10 December, 2006
The main point of the article can be summed up by the quote, “‘Old school’ adventures didn’t expect the party to ‘clear out the level.’” The lamentation is that parties expect to go through and kick down every door and slay every monster. That seems to fly in the face of what makes RPGs so cool to a lot of people: the opportunity to live in the world setting. Computer RPGs (including online RPGs) seem to be the worst offenders in this case. The article points out that while you could probably figure out the outcome of a simple battle in a paper RPG given statistical die rolls, MMORPG players have this down to a science. The DPS rating is right there on the sword, after all! It’s all about the wholesale mathematical slaughter of walking bags of xp.
So, I figured I’d throw this challenge out to the smart people that read my blog. Go read the article, then respond here or there. Consider, what can we do to get people not to brute force games? My thoughts after the break.
The primary problem, in my opinion, is that players are only doing what we reward them for doing. In my response to the post, I said:
Well, it’s a question of what is rewarded in the game. We have established conventions for handling combat and the defeat of enemies, so it’s really easy to have the game reward you for killing masses of enemies. It’s not a surprise that people go through and murder everything systematically when that’s the best way to get ahead.
So, I think the first obvious thing is to stop rewarding people for brute-forcing things. If they only way they’ll advance levels (like in original D&D and most computer/online RPGs), then it should be small surprise that wholesale slaughter is the order of the day. It makes no sense to leave behind potential XP, especially in a half-empty dungeon where you can potentially make a safe retreat. I also mention that the locked door in the dungeon might have the item that makes the last fight easier, or perhaps even possible depending on the scenario. Miss that Sword of Undead Slaying +5 or that Anti-Magic Wand and that Lich at the end of the dungeon is going to eat you alive. (Well, eat you undead, maybe.)
Note that this isn’t just a class vs. skill-based system argument, either. Use-based systems often encourage brute-force techniques: sitting in a corner casting the same simple spell over and over again, or perhaps having your assassin-type character skipping through meadows picking flowers in order to increase vital skills, or perhaps performing genocide on helpless woodland creatures to increase your weapon skill.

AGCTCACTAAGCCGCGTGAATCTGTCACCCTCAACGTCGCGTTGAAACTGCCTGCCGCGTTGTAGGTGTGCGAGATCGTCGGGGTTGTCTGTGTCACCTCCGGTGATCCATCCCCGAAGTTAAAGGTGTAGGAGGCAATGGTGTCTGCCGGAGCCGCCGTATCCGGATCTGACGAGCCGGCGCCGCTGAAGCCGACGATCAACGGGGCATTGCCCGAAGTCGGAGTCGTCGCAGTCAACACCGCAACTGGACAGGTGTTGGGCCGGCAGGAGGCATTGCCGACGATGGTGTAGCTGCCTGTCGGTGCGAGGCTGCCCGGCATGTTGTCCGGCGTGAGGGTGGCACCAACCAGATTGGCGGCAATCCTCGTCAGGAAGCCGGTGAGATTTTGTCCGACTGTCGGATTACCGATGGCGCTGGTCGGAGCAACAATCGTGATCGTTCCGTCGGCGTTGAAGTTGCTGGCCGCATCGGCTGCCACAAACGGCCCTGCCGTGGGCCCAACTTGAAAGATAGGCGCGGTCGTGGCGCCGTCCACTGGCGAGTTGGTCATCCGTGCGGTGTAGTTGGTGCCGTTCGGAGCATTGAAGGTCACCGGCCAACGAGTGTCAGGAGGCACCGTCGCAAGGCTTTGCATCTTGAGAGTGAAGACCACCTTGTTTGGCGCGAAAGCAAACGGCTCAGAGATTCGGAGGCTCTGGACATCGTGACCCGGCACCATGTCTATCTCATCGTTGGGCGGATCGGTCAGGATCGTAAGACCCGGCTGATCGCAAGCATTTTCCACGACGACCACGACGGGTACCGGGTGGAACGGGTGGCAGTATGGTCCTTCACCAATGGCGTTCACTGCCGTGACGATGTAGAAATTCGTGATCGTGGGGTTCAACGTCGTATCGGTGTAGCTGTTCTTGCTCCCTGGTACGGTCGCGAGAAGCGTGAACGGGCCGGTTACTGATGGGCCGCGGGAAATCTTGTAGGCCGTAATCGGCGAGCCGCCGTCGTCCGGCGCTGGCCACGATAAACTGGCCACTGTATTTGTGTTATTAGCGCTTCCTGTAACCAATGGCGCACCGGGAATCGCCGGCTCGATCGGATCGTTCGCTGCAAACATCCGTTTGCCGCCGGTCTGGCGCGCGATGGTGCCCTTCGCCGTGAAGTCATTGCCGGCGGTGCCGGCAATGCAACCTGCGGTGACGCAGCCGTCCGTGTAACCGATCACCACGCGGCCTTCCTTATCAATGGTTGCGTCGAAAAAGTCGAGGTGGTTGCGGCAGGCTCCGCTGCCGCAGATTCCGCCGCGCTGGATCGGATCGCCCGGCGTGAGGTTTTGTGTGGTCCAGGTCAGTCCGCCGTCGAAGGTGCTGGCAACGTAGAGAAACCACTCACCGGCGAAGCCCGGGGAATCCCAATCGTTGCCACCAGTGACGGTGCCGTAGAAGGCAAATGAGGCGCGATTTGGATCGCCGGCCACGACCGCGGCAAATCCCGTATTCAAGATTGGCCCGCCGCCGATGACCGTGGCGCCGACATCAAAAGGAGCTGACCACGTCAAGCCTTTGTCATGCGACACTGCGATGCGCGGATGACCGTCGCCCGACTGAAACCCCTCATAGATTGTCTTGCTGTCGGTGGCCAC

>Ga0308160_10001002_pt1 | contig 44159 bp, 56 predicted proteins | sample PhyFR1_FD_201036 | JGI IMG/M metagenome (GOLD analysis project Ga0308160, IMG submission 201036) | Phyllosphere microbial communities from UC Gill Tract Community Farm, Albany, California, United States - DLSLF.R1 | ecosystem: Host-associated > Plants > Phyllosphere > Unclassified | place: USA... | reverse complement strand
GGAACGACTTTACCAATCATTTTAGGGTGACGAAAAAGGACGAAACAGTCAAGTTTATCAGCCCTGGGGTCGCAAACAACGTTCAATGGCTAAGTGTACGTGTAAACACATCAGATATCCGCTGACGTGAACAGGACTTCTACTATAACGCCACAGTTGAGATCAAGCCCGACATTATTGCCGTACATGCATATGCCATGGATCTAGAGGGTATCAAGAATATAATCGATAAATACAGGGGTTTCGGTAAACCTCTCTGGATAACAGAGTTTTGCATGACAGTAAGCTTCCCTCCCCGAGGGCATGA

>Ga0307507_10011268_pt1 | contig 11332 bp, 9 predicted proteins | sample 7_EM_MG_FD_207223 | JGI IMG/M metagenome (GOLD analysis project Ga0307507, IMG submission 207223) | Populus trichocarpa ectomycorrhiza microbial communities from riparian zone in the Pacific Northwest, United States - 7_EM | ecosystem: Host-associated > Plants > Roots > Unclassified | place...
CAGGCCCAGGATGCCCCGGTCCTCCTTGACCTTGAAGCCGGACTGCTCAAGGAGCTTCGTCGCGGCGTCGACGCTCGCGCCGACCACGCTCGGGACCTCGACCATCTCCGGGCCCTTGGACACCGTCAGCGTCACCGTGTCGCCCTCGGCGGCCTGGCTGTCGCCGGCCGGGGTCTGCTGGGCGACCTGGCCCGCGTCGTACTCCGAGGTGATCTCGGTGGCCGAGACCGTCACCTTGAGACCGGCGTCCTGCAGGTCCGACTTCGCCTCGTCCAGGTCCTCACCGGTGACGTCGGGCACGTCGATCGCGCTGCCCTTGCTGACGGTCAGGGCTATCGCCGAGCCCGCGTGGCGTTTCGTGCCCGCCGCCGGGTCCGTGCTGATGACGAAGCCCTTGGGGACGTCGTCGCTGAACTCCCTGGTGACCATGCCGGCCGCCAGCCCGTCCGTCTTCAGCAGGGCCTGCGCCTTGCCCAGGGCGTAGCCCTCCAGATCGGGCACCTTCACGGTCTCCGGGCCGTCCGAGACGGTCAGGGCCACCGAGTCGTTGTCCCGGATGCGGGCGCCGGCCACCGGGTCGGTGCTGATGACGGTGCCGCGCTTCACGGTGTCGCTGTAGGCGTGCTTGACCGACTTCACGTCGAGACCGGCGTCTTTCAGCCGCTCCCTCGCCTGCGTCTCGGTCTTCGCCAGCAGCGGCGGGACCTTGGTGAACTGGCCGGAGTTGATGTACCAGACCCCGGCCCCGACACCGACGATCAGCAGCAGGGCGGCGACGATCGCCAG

So, one thing to do is start rewarding the completion of a quest instead of simply rewarding the slaughter of opponents. You’ll notice that most games have started moving toward rewarding players with considerable experience for completing quests. But, most of these quests still require killing masses of enemies, and that still rewards experience. You also have the problem that this is prone to exploitation. If you reward all the experience based on quest completion, then someone who figures out a quick way to finish the quest can get easy experience. (“Oh, crap, did you know players could hop over that wall and avoid 90% of the zone?”)
But, I also think that part of this issue is unavoidable. Fantasy tropes make it so that slaughtering orcs wholesale is the way to go. As I said in my response to the original post, “Killing a few orcs and leaving the bodies around to scare off other orc raiders isn’t as “cool” as going to the orc camp and killing every single one of them….” There’s the expectation that you will go in and kill them all. (Of course, someone else replied that even Conan used his wits to get around certain obstacles instead of just relying on his sword and his brawn.)
I think that the brute-force aspect is also part of the game. As Raph said in his book, people want to optimize the experience. People will figure out the reward, and find the most consistent way to get that reward. If that requires brute force, then that’s what the player will apply. Trying to frustrate the player by taking away the brute-force solution doesn’t seem to be advisable because that might, er, frustrate the player? Usually not the recipe for success.
So, what are your thoughts? Is brute-force simply a fact of computer/online RPGs? Or, is there something that we as designers can do in order to encourage the player to not brute-force the game?